Search Results: "Deborah Hembrook"


BOOK REVIEW

CLOTHESLINE CLUES TO SPORTS PEOPLE PLAY by Kathryn Heling
CHILDREN'S
Released: Aug. 4, 2015

"A nifty, participatory way to introduce sports to young children. (Picture book. 3-6)"
Moving from jobs (Clothesline Clue to Jobs People Do, 2012) to sports, Helig, Hembrook, and Davies keep children guessing. Read full book review >

BOOK REVIEW

CHILDREN'S
Released: July 1, 2012

"Pair this with Leo Timmers' Who Is Driving? (2007) for twice the guessing fun. (Picture book. 3-6)"
Heling and Hembrook's clever conceit challenges children to analyze a small town's clotheslines to guess the job each of their owners does. Read full book review >

BLOG POST

DEBORAH WILLIS
by Megan Labrise

Don’t be afraid of The Dark and Other Love Stories but be warned: Deborah Willis’s delectable fictions aren’t amorous confections.

“I think that title is a bit misleading—actually, I know it is,” says Willis, by phone from home in Calgary. “A lot of people, when I tell them the title say, That sounds so lovely! I can’t wait!” ...


Read the full post >

BOOK REVIEW

BLUE CHICKEN by Deborah Freedman
ANIMALS
Released: Sept. 15, 2011

"Delicate and durable, visually sophisticated yet friendly: simply exquisite. (Picture book. 3-7)"
Breathtakingly beautiful meta-illustrations will draw many eyes to this tale of a curious chicken who spills some paint. Read full book review >

BOOK REVIEW

THE BEST BOOK OF ANCIENT ROME by Deborah Murrell
CHILDREN'S
Released: Sept. 9, 2004

Murrell packs an awful lot in this 30-page survey of the City of the Seven Hills (pages 31 and 32 contain a brief glossary and index). Read full book review >

BOOK REVIEW

MADE IN CHINA by Deborah Nash
CHILDREN'S
Released: Oct. 1, 2004

"For a (somewhat) less superficial answer to the dragon's riddle, with similar glimpses into Chinese life, stick with Ying Chang Compestine's Story of Paper (2003), or conventional nonfiction. (Picture book/nonfiction. 6-8)"
Using cut-paper figures in, or at least reminiscent of, traditional styles, Nash lights briefly on Chinese history, folklore, culture, and geography. Read full book review >

BOOK REVIEW

THE STORY OF FISH AND SNAIL by Deborah Freedman
CHILDREN'S
Released: June 13, 2013

"This marvelous metabook shines in both concept and beauty. (Picture book. 3-7)"
Right from the title page, Freedman's latest makes a splash. Read full book review >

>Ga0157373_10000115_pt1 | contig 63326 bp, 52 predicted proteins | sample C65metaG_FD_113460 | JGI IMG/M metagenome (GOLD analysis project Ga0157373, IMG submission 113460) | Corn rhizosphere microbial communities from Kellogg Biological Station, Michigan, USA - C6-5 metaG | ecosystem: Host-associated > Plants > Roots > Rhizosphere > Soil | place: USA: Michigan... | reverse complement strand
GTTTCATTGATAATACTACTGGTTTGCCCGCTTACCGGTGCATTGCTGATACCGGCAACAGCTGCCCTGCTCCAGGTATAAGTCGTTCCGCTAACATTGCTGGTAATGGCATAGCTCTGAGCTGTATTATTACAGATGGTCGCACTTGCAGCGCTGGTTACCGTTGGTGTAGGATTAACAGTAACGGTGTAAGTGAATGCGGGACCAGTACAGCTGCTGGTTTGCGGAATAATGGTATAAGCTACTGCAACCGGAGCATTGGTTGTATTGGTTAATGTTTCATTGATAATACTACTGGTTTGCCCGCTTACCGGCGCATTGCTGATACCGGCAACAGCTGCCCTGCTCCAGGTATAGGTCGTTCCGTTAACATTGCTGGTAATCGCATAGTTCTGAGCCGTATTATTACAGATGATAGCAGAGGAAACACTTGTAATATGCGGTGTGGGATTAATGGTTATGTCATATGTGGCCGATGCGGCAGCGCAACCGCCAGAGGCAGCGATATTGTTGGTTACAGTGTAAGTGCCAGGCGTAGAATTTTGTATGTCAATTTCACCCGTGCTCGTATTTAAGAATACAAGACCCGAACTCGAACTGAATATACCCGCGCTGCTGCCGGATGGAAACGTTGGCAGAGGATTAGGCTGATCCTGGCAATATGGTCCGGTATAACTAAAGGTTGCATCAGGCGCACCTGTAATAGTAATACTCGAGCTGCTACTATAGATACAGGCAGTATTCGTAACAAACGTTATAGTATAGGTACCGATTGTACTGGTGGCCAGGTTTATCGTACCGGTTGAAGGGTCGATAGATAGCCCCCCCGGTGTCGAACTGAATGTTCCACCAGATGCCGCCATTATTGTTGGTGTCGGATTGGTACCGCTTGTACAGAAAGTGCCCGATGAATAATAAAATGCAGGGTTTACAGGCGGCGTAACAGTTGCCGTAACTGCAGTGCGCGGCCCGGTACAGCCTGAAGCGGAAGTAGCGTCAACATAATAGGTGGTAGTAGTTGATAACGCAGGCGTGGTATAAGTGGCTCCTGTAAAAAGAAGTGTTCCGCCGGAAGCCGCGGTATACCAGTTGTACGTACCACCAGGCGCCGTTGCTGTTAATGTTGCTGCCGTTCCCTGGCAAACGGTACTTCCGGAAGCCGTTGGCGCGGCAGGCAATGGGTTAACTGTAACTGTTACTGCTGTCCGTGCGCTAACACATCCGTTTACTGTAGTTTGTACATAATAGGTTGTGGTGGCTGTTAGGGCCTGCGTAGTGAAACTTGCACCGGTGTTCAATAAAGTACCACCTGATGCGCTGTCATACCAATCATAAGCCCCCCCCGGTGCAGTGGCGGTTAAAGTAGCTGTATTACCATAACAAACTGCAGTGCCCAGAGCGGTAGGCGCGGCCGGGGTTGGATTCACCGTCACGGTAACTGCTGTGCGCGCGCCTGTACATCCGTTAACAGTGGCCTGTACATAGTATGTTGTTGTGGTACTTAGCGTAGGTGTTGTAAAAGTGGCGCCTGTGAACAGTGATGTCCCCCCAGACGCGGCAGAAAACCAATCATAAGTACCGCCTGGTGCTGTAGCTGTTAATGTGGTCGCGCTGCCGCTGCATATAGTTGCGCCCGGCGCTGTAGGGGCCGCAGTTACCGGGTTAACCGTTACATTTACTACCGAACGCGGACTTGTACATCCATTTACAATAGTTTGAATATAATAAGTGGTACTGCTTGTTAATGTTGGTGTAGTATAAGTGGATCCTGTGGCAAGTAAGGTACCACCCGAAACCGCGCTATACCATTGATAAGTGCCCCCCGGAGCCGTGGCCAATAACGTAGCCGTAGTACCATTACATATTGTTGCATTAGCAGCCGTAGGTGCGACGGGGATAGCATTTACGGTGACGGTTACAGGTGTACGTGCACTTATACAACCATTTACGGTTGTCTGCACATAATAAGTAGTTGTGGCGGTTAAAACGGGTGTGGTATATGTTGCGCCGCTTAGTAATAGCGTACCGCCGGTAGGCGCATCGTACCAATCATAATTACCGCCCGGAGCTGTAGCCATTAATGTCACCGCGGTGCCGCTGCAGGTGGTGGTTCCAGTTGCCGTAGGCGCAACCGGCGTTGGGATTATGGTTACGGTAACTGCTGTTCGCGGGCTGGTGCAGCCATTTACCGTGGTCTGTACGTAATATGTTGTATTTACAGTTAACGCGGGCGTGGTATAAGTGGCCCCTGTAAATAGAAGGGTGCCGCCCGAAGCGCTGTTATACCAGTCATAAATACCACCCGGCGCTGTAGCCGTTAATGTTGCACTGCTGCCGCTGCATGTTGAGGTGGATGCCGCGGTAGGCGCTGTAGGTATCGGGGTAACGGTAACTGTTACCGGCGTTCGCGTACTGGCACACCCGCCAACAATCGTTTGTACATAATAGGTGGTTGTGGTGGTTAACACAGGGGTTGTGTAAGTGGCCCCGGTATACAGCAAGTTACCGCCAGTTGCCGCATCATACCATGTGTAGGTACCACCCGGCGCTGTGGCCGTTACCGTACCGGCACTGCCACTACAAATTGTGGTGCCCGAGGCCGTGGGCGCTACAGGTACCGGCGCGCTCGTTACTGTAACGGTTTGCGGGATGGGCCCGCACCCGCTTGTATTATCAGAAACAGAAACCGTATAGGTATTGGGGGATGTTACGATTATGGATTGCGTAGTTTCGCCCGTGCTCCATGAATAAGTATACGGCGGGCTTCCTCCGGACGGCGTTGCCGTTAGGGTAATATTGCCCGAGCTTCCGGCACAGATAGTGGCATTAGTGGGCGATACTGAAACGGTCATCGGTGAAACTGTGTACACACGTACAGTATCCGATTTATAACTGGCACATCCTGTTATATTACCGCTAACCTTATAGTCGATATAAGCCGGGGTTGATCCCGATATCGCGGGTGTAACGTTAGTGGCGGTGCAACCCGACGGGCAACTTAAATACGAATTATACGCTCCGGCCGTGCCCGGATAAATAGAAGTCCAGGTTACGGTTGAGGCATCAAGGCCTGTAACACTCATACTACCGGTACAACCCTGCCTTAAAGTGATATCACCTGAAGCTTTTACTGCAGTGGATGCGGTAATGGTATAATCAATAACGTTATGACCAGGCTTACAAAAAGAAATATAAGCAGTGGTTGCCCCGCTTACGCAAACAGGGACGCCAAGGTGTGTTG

BOOK REVIEW

SCRIBBLE by Deborah Freedman
CHILDREN'S
Released: May 8, 2007

Two children's drawings come to life in a clear case of, as the blurb so aptly puts it, "scribbling rivalry." Read full book review >

BOOK REVIEW

MY LIFE IN PICTURES by Deborah Zemke
CHILDREN'S
Released: March 8, 2016

"Readers will find inspiration to write, draw, explore, and imagine. (Fiction. 6-8)"
Zemke introduces a creative, young protagonist whose skilled artistry captures imagination in a new series for early readers. Read full book review >

BOOK REVIEW

BABY ABC by Deborah Donenfeld
CHILDREN'S
Released: Jan. 10, 2013

"A playful package that could have used more multicultural representation. (Board book. 6 mos.-2)"
In black-and-white photos, babies cavort through the alphabet accompanied by brightly colored objects and accessories. Read full book review >

BOOK REVIEW

WHEN COCO WAS A KITTEN by Deborah Niland
CHILDREN'S
Released: Sept. 1, 2009

"For young preschoolers, it will be a good, brief lead-in to such standards as Margaret Miller's Now I'm Big (1996). (Ages 3-4)"
A broadly beaming black-and-white cat with yellow, lamp-like eyes takes center stage as her adoring owner, a little girl, describes her growth: "When Coco was a kitten, she looked like a tiny ball of fluff. / … / Now Coco is a big, grown-up cat. / She can walk on a wall and not fall off," and so on. Read full book review >

BOOK REVIEW

CUSTER by Deborah King
ANIMALS
Released: April 29, 1992

"Like Parnall's Stuffer (below), a treat for horse lovers and art lovers; of the two books, this has more warmth and appeal. (Picture book. 4-10)"
Young Custer is perfectly happy on a farm where he snitches food from the farmhouse kitchen and enjoys the company of cows. Read full book review >